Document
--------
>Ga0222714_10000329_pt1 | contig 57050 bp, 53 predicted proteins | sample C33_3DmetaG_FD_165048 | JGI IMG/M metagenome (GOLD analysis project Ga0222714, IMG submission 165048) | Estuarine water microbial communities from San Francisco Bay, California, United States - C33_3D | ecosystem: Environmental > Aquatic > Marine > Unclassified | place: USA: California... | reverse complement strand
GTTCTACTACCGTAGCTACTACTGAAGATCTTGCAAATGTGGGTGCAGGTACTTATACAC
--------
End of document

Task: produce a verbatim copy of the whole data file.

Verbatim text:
>Ga0222714_10000329_pt1 | contig 57050 bp, 53 predicted proteins | sample C33_3DmetaG_FD_165048 | JGI IMG/M metagenome (GOLD analysis project Ga0222714, IMG submission 165048) | Estuarine water microbial communities from San Francisco Bay, California, United States - C33_3D | ecosystem: Environmental > Aquatic > Marine > Unclassified | place: USA: California... | reverse complement strand
GTTCTACTACCGTAGCTACTACTGAAGATCTTGCAAATGTGGGTGCAGGTACTTATACAC